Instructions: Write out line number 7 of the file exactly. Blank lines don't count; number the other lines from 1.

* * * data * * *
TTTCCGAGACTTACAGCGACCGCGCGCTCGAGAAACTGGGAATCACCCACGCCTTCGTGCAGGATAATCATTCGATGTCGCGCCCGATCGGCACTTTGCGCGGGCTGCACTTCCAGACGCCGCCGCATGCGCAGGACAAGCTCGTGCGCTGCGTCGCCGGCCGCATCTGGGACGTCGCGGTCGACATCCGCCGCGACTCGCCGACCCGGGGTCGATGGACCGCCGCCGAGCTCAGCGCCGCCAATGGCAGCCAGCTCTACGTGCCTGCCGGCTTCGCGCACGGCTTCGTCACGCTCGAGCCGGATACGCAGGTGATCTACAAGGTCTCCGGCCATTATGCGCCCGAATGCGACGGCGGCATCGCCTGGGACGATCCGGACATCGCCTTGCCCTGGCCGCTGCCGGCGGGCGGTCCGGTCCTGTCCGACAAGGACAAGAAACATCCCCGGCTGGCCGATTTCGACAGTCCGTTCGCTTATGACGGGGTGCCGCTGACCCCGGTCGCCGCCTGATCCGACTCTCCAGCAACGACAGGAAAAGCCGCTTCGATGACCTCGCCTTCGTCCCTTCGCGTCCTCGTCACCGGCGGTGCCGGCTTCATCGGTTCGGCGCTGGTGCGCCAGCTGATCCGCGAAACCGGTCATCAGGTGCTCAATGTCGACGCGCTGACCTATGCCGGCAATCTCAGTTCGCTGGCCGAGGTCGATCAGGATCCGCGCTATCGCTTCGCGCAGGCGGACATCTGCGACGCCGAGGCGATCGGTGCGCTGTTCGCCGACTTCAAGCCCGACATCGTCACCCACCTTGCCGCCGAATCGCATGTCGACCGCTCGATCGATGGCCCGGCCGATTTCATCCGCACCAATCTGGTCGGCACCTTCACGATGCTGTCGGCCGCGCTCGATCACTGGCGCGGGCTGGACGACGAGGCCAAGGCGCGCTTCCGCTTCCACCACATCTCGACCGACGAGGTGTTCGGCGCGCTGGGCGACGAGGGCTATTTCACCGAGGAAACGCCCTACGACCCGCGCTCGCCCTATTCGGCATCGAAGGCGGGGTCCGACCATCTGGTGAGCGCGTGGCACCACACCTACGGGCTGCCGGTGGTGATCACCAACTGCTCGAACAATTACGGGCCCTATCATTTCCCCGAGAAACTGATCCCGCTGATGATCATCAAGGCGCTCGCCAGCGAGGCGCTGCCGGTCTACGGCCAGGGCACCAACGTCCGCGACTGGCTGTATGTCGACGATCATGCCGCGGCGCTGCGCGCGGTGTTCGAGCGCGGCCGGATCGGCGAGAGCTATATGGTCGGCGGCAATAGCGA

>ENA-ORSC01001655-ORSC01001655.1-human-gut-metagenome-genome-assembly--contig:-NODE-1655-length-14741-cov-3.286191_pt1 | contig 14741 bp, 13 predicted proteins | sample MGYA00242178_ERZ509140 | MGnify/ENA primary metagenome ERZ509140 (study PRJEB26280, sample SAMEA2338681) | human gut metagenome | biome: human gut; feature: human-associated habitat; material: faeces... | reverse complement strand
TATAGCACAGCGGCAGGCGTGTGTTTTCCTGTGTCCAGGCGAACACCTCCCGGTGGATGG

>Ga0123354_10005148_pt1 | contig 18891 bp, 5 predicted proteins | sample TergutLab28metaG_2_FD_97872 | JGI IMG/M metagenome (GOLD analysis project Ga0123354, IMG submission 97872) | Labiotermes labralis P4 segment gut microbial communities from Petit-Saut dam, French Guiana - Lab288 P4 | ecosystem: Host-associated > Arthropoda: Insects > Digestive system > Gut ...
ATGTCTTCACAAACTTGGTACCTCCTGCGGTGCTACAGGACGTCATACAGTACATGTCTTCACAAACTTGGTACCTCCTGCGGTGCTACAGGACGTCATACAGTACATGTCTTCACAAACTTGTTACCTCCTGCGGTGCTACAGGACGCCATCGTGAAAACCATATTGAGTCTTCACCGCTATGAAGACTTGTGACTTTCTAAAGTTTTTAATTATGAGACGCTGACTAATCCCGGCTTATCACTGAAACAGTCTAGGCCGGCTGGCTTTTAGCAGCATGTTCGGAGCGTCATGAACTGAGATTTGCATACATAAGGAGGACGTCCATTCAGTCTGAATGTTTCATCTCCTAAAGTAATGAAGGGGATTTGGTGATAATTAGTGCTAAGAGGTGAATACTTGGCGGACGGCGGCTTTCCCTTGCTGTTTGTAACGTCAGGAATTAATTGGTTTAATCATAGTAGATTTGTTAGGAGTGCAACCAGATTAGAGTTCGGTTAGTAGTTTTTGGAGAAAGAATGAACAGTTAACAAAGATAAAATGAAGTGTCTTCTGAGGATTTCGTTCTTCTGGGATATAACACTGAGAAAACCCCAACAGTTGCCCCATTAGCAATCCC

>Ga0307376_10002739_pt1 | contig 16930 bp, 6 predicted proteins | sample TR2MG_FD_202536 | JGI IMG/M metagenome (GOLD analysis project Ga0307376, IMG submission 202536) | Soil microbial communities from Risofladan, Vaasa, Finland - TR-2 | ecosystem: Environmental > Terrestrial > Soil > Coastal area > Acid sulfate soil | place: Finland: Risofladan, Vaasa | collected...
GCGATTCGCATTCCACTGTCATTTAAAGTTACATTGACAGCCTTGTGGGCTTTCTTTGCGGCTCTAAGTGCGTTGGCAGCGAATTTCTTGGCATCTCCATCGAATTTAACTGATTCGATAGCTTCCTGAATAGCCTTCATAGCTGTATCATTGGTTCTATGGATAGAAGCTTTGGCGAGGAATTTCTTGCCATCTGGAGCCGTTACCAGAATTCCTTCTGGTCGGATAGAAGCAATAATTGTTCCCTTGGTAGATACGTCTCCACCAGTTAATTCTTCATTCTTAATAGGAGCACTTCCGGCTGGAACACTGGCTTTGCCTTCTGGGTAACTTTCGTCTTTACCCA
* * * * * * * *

GCGATTCGCATTCCACTGTCATTTAAAGTTACATTGACAGCCTTGTGGGCTTTCTTTGCGGCTCTAAGTGCGTTGGCAGCGAATTTCTTGGCATCTCCATCGAATTTAACTGATTCGATAGCTTCCTGAATAGCCTTCATAGCTGTATCATTGGTTCTATGGATAGAAGCTTTGGCGAGGAATTTCTTGCCATCTGGAGCCGTTACCAGAATTCCTTCTGGTCGGATAGAAGCAATAATTGTTCCCTTGGTAGATACGTCTCCACCAGTTAATTCTTCATTCTTAATAGGAGCACTTCCGGCTGGAACACTGGCTTTGCCTTCTGGGTAACTTTCGTCTTTACCCA